Conservative interim leader Rona Ambrose says Donald Trump's election "changes everything" for Canada and is questioning whether the Liberal government will reconsider some of its major policy planks to keep the country competitive.
Ms. Ambrose, who holds her position until the new Conservative leader is chosen in May, said Prime Minister Justin Trudeau needs to come up with a plan to protect Canadian jobs in the face of the president-elect's pledge to renegotiate the North American free-trade agreement and lower corporate and income taxes.
"Now Trump is elected and this changes everything. The government is not recognizing that or responding to it," Ms. Ambrose said in a year-end interview in her Parliament Hill office.
"This next year is going to be a huge test for Justin Trudeau."
Mr. Trudeau, however, recently said he will forge ahead with policies aimed at cutting carbon emissions, regardless of Mr. Trump's retreat from climate-change measures. He also said he remains a supporter of the Keystone XL pipeline, which the president-elect has vowed to approve.
Ms. Ambrose criticized a number of the Trudeau government policies that will raise costs on business and consumers, including a national price on carbon, an expanded Canada Pension Plan and Employment Insurance premiums that won't be as low as the Conservatives had planned. She also noted that the Liberals are planning to make changes to various tax credits and have not ruled out imposing new taxes on health and dental benefits.
"A responsible leader has to respond to a changing environment and a changing situation. And things changed a lot when Trump got elected," she said.
The interim leader, who has been on the job since November, 2015, said she's proud of the work she accomplished in the past year, representing 99 Conservative MPs.
But she never viewed her position as temporary.
"We made a decision that this wasn't going to be a placeholder position," Ms. Ambrose said. "I would lead the party. And so I would make decisions."
Those decisions included everything from administration ("We walked into this office, and there wasn't a phone. There was not a scrap of paper," she says), to policy, to tone. One of Ms. Ambrose's first moves as interim leader was to support an inquiry into missing and murdered aboriginal women – something her predecessor resisted. She's also visited Atlantic Canada five times, hoping to regain support in a region that rejected her party in the past election.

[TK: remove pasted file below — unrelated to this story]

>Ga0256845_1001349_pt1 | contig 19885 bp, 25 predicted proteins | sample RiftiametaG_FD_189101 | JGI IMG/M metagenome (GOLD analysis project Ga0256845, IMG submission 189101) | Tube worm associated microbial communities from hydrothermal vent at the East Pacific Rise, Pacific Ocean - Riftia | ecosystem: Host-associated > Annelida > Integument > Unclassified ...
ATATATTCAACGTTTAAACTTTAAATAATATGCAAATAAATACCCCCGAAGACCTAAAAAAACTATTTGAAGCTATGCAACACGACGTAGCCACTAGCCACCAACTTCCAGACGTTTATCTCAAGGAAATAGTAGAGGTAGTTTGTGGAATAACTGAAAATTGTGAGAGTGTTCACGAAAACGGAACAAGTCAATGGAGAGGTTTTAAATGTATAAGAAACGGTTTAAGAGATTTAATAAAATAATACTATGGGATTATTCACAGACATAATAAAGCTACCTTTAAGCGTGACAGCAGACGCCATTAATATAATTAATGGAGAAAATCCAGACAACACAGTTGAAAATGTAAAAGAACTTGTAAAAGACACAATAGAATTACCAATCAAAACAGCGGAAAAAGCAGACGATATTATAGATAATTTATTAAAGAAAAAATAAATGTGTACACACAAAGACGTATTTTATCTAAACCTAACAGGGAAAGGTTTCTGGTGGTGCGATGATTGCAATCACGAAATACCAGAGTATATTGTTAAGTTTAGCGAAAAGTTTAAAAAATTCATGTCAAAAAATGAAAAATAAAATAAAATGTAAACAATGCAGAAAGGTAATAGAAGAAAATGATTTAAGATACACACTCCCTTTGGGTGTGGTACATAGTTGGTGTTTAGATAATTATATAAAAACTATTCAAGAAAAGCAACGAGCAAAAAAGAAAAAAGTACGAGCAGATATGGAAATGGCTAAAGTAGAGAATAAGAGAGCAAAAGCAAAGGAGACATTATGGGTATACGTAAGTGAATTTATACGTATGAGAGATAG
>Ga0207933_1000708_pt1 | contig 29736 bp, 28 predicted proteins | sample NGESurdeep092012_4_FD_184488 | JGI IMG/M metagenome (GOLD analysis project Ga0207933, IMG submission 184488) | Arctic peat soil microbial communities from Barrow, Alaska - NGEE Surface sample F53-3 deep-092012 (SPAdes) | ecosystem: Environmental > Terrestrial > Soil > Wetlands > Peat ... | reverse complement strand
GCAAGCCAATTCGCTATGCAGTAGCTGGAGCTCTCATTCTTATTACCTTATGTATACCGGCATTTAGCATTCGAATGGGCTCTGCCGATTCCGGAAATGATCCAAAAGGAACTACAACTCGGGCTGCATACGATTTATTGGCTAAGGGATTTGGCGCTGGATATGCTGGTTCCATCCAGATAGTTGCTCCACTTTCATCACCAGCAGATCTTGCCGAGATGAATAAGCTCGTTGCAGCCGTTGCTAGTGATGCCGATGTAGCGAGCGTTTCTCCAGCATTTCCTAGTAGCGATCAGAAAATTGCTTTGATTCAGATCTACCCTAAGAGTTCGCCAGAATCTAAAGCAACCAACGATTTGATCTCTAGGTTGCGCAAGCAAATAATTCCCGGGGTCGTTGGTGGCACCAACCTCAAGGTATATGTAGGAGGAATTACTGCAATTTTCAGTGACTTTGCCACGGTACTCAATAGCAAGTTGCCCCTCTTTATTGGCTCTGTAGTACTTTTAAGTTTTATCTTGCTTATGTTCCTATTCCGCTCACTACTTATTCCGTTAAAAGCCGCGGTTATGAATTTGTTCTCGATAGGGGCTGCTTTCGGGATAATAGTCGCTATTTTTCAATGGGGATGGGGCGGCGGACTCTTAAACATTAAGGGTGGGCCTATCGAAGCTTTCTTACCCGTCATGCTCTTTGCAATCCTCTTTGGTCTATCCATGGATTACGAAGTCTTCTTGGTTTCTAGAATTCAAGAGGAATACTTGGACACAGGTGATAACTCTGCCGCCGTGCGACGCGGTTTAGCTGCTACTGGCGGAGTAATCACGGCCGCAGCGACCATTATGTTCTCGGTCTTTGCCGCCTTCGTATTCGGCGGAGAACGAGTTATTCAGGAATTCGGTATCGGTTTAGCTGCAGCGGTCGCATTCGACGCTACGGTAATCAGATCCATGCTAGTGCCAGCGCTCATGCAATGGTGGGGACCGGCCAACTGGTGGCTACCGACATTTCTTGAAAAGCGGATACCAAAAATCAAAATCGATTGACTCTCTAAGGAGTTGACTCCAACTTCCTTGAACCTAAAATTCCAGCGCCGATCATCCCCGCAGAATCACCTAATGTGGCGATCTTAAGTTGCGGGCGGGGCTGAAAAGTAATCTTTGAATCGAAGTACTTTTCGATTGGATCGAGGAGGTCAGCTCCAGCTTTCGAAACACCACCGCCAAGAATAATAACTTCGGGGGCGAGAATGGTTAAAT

With nine ministerial portfolios under her belt, she said she never considered running for permanent leader.
"I just felt like this was a good role for me. I'm a bridge builder. I know a lot of these people very well. I felt like I could have their trust," she said.
There are currently 14 candidates running for the Conservative leadership, and Ms. Ambrose is staying neutral in the race.
She said she's happy there are two women – Kellie Leitch and Lisa Raitt – currently in the running.
"It's very unusual, right, in this day and age still, to have women running for the leadership of a national party with such broad support as ours," she said. "So it's great to see."
In the meantime, Ms. Ambrose said she's concerned about what will happen to the Canadian economy once Mr. Trump is sworn in as U.S. president on Jan. 20.
"If we can't compete … we're going to lose Canadian jobs to the U.S., and that's the reality. We live in a global environment and jobs move, and investment moves. And I don't think the Prime Minister is ready for this," she said.
Ms. Ambrose said outgoing Vice-President Joe Biden's recent visit to Ottawa served to further highlight the contrast between Mr. Trudeau and Mr. Trump's environmental policies. Mr. Trump has vowed to abandon U.S. commitments to reduce greenhouse-gas emissions under the Paris Accord and roll back President Barack Obama's signature policies on climate.
"It begged the question, 'Are we ready?'"